"We have seen that as the early [single-cell proteomics] labs have shown this is possible and started cranking out results, there has been tremendous interest from people doing single-cell genomics and single-cell RNA-seq in adding single-cell proteomics to their portfolio," he said. "A lot of places have set up single-cell research centers and they want to add proteomics."

Christopher Rose, a senior scientist at Genentech, said in an email that the introduction of the instrument was "very exciting" given its potential for improving analysis of small proteomic samples.

"There are many applications related to low-level samples where these advances could prove useful, including important translational experiment types such as the analysis of MHC-associated peptides," he said. "We are constantly being asked to analyze smaller and smaller cell populations, and the introduction of instruments with increased sensitivity always piques our interest."

Stefan Tenzer, a professor at the Institute for Immunology at the University Medical Center of the Johannes-Gutenberg University Mainz, said that his lab had acquired a timsTOF SCP and that he was interested in putting the instrument's high sensitivity toward phosphoproteomic analysis of very small cell populations.

Tenzer's lab also acquired Bruker's other new release, an updated version of the company's timsTOF Pro, the timsTOF Pro 2, which it is also using for phosphoproteomics work.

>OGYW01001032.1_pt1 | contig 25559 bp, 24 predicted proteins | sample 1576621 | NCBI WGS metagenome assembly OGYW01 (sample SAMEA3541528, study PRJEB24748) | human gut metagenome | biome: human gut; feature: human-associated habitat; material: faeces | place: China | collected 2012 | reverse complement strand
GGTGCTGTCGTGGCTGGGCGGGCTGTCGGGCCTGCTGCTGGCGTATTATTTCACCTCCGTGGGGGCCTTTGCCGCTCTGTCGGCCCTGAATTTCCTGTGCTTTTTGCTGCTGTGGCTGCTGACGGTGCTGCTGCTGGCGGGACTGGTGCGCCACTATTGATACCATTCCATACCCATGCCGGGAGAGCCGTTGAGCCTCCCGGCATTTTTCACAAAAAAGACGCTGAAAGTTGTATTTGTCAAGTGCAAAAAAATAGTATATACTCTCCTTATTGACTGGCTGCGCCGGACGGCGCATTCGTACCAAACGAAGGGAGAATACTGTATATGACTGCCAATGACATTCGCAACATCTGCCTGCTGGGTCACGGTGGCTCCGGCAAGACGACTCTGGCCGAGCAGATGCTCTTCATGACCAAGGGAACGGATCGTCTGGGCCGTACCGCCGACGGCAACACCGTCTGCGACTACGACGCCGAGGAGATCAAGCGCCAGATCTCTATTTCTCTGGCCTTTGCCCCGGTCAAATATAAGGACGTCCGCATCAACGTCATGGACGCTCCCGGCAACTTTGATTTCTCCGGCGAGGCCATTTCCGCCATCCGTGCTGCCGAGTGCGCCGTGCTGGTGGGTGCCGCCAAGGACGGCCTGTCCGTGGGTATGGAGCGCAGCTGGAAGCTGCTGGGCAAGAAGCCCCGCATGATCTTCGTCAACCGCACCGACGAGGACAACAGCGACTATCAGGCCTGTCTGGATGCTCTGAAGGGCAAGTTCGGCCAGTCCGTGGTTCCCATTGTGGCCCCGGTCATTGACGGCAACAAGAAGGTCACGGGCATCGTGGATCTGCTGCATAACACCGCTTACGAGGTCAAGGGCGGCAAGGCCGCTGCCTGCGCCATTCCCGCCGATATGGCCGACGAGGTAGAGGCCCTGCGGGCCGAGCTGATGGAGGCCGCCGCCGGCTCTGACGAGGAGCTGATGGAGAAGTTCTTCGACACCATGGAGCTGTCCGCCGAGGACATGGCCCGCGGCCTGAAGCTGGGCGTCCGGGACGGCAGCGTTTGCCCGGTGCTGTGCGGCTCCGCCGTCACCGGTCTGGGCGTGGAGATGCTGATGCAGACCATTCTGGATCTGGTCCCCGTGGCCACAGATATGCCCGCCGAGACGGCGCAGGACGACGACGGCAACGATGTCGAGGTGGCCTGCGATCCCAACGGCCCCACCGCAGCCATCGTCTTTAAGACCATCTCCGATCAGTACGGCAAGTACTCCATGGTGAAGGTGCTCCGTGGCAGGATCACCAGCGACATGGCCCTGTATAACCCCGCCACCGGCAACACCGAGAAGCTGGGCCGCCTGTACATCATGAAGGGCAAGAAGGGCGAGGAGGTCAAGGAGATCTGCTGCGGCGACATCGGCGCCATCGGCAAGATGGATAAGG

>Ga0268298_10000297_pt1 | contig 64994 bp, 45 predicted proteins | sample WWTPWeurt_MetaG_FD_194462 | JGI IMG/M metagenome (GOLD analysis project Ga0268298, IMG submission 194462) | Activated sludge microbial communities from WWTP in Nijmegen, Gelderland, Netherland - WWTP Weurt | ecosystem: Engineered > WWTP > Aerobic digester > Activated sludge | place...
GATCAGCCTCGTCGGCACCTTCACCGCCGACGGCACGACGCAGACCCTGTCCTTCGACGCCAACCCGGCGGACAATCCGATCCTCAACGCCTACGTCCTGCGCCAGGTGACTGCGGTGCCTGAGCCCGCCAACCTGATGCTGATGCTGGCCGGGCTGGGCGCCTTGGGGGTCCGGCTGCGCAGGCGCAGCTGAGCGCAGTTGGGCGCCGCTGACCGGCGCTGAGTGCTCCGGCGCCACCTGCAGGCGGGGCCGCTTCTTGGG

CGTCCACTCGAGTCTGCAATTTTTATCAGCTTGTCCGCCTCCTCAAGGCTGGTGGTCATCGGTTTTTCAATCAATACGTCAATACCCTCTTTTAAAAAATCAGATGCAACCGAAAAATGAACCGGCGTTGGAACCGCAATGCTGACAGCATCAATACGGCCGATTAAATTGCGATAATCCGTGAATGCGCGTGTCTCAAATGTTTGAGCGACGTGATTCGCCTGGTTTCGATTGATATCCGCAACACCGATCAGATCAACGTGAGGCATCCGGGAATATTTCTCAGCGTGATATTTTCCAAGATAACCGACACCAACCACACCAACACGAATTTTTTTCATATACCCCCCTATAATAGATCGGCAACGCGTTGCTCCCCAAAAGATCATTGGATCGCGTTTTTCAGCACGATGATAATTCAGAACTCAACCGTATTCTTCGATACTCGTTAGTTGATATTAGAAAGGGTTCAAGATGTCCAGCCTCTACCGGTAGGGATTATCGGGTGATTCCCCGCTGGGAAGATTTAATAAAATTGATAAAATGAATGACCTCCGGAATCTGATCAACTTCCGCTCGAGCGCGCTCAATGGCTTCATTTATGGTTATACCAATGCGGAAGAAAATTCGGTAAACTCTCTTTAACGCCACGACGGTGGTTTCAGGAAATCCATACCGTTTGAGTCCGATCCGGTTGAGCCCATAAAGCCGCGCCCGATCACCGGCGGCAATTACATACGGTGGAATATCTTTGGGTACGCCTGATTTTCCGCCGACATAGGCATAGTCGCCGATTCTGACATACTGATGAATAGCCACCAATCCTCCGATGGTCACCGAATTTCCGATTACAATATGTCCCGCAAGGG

Tenzer said that, regarding phosphoproteomics, the timsTOF Pro 2's ion mobility capabilities provide "information that you cannot really get in that detail with other instrument types."

He highlighted in particular the case of isobaric phosphorylations, where a peptide may contain either of two different phosphorylation sites that are difficult to distinguish with traditional LC-MS workflows.

"The parent mass is exactly the same and they have very similar [LC] retention times, so you often get chimeric spectra of both phosphorylation site isomers," Tenzer said.

"We've seen that a number of these [isobaric] phosphopeptides are actually pretty nicely separated in the gas phase by ion mobility," he said. "That's a huge benefit in terms of both coverage and confidence in our identification that we actually have the right phosphosite."

Tenzer said that he could not directly compare the timsTOF Pro 2 to the original timsTOF Pro since his lab did not have the older device, but he noted that one major advantage of the Pro 2 is the higher capacity of its trapped ion mobility spectrometry, or TIMS, device.

"You can put more ions in the TIMS device, and that allows you to have more ions in your spectra, which gives you more sensitivity in the end," he said.

Tenzer said his lab has also been using the Pro 2 for immunopeptidomics work identifying MHC Class I and II ligands.

"There, actually, ion mobility is very beneficial, because the problem with immunopeptidomic samples is that the peptides occupy a pretty tight mass range, and many of these MHC Class I ligands are very close together in their m/z values," he said. "Chromatography-wise they are not so easy to separate, so the ion mobility helps a lot to get deeper into the immunopeptidome."

Kruppa cited the Pro 2's new TIMS device as one of the main areas of improvement versus the previous edition of the instrument, highlighting its higher ion capacity. He noted that while the original timsTOF Pro could measure around 4,500 proteins in cell digest using a 90-minute LC gradient, the Pro 2 can measure around 6,000 proteins in a 60-minute gradient.

Waters, Sciex, Thermo Fisher